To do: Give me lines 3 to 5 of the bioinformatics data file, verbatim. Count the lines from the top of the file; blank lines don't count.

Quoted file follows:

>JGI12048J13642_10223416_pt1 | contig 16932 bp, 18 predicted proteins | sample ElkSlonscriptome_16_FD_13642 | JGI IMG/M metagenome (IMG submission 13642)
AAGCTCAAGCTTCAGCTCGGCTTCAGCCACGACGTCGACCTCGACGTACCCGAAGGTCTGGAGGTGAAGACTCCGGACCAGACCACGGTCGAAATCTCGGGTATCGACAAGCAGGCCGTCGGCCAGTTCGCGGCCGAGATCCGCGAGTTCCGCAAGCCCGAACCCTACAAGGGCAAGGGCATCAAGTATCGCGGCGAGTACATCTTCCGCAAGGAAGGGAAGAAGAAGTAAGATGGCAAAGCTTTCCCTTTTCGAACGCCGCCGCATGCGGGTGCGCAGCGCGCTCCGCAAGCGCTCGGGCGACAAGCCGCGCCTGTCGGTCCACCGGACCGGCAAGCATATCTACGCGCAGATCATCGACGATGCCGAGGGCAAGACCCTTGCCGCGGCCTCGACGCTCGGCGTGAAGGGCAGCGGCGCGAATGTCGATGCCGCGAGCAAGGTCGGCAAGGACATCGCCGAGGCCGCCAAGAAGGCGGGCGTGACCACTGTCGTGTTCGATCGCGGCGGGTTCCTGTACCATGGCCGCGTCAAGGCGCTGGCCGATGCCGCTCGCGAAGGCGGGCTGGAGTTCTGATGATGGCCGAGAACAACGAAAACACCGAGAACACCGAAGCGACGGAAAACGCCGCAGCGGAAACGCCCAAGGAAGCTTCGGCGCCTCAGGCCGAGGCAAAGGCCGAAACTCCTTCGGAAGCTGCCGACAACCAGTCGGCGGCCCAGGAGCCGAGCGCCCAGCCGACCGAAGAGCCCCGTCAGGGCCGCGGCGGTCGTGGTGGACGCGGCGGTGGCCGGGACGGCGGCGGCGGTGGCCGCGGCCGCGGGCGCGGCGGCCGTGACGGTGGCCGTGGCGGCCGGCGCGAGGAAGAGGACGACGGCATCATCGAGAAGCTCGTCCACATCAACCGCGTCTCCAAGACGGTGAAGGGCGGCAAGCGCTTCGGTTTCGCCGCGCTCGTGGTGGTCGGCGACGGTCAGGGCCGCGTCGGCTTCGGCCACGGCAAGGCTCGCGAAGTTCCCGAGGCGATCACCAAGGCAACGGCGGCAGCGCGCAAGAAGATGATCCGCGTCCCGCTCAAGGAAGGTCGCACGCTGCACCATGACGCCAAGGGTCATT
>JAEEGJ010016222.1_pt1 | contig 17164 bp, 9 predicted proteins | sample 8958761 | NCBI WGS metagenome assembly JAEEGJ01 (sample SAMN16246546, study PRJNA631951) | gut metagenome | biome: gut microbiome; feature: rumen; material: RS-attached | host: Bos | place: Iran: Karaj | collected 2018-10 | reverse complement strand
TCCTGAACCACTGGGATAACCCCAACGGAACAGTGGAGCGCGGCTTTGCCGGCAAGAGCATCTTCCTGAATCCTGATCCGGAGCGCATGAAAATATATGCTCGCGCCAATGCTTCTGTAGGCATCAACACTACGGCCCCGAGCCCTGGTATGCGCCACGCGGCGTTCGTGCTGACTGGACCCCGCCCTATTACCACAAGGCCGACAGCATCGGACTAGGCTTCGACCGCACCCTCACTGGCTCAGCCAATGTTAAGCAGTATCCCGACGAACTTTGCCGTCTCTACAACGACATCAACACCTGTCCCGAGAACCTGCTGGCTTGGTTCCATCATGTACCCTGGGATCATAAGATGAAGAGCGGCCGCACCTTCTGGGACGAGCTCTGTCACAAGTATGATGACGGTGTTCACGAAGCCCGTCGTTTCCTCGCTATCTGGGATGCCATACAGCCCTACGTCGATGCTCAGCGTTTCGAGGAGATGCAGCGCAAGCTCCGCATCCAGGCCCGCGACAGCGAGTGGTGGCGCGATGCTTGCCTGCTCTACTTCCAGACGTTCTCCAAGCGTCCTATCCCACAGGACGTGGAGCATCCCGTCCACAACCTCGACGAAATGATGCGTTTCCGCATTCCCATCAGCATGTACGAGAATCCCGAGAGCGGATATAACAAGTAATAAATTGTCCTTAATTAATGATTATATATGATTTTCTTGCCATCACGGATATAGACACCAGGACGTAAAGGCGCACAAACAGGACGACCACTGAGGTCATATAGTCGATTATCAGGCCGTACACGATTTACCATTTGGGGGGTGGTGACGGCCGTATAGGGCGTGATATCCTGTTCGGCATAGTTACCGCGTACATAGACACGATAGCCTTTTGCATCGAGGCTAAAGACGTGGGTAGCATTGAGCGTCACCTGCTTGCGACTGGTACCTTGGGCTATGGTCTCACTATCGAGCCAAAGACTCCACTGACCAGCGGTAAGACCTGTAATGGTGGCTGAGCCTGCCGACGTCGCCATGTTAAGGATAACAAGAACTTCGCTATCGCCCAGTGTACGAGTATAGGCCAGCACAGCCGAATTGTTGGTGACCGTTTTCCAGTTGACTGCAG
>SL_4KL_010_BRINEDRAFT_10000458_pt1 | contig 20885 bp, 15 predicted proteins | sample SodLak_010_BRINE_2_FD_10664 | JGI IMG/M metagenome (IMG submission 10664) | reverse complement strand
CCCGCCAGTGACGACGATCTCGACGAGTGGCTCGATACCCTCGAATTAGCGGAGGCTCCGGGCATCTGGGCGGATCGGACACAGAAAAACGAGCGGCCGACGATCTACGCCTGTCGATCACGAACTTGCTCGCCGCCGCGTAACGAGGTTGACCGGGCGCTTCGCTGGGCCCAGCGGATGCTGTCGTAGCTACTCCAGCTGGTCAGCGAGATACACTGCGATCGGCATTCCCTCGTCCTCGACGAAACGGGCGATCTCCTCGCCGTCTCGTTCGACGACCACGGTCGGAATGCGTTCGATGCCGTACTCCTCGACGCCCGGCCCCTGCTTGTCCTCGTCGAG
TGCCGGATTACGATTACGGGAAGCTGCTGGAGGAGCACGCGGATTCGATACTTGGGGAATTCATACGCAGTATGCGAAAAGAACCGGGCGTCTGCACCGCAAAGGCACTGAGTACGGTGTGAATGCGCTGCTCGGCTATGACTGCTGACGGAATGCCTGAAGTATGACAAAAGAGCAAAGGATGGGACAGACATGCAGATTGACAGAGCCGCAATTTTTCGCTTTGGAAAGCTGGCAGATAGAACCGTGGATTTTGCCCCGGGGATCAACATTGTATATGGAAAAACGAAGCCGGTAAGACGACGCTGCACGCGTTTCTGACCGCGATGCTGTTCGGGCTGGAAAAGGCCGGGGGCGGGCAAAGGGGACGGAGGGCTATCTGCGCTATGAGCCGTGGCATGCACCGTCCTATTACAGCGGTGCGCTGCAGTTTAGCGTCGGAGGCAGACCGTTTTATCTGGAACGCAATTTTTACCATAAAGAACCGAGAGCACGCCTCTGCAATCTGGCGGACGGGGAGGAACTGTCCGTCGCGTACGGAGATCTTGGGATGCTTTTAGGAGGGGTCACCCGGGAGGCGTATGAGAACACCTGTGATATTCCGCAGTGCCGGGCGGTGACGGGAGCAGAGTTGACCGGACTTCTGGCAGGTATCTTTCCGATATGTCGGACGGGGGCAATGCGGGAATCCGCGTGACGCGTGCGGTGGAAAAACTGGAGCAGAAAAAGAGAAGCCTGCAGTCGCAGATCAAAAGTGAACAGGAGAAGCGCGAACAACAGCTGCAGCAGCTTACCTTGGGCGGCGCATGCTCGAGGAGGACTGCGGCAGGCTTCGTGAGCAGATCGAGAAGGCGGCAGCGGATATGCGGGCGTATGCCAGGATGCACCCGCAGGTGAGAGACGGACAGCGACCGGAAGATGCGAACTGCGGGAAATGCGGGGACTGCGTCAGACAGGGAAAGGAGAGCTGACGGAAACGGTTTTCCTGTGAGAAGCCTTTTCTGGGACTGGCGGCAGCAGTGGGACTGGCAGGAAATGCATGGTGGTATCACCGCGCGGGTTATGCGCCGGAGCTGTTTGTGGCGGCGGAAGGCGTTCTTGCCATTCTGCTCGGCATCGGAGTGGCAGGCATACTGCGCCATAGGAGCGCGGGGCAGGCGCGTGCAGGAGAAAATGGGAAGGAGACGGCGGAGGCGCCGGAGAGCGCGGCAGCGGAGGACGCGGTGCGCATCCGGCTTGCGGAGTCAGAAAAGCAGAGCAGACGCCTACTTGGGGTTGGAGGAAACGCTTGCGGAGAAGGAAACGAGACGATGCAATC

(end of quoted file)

>JAEEGJ010016222.1_pt1 | contig 17164 bp, 9 predicted proteins | sample 8958761 | NCBI WGS metagenome assembly JAEEGJ01 (sample SAMN16246546, study PRJNA631951) | gut metagenome | biome: gut microbiome; feature: rumen; material: RS-attached | host: Bos | place: Iran: Karaj | collected 2018-10 | reverse complement strand
TCCTGAACCACTGGGATAACCCCAACGGAACAGTGGAGCGCGGCTTTGCCGGCAAGAGCATCTTCCTGAATCCTGATCCGGAGCGCATGAAAATATATGCTCGCGCCAATGCTTCTGTAGGCATCAACACTACGGCCCCGAGCCCTGGTATGCGCCACGCGGCGTTCGTGCTGACTGGACCCCGCCCTATTACCACAAGGCCGACAGCATCGGACTAGGCTTCGACCGCACCCTCACTGGCTCAGCCAATGTTAAGCAGTATCCCGACGAACTTTGCCGTCTCTACAACGACATCAACACCTGTCCCGAGAACCTGCTGGCTTGGTTCCATCATGTACCCTGGGATCATAAGATGAAGAGCGGCCGCACCTTCTGGGACGAGCTCTGTCACAAGTATGATGACGGTGTTCACGAAGCCCGTCGTTTCCTCGCTATCTGGGATGCCATACAGCCCTACGTCGATGCTCAGCGTTTCGAGGAGATGCAGCGCAAGCTCCGCATCCAGGCCCGCGACAGCGAGTGGTGGCGCGATGCTTGCCTGCTCTACTTCCAGACGTTCTCCAAGCGTCCTATCCCACAGGACGTGGAGCATCCCGTCCACAACCTCGACGAAATGATGCGTTTCCGCATTCCCATCAGCATGTACGAGAATCCCGAGAGCGGATATAACAAGTAATAAATTGTCCTTAATTAATGATTATATATGATTTTCTTGCCATCACGGATATAGACACCAGGACGTAAAGGCGCACAAACAGGACGACCACTGAGGTCATATAGTCGATTATCAGGCCGTACACGATTTACCATTTGGGGGGTGGTGACGGCCGTATAGGGCGTGATATCCTGTTCGGCATAGTTACCGCGTACATAGACACGATAGCCTTTTGCATCGAGGCTAAAGACGTGGGTAGCATTGAGCGTCACCTGCTTGCGACTGGTACCTTGGGCTATGGTCTCACTATCGAGCCAAAGACTCCACTGACCAGCGGTAAGACCTGTAATGGTGGCTGAGCCTGCCGACGTCGCCATGTTAAGGATAACAAGAACTTCGCTATCGCCCAGTGTACGAGTATAGGCCAGCACAGCCGAATTGTTGGTGACCGTTTTCCAGTTGACTGCAG
>SL_4KL_010_BRINEDRAFT_10000458_pt1 | contig 20885 bp, 15 predicted proteins | sample SodLak_010_BRINE_2_FD_10664 | JGI IMG/M metagenome (IMG submission 10664) | reverse complement strand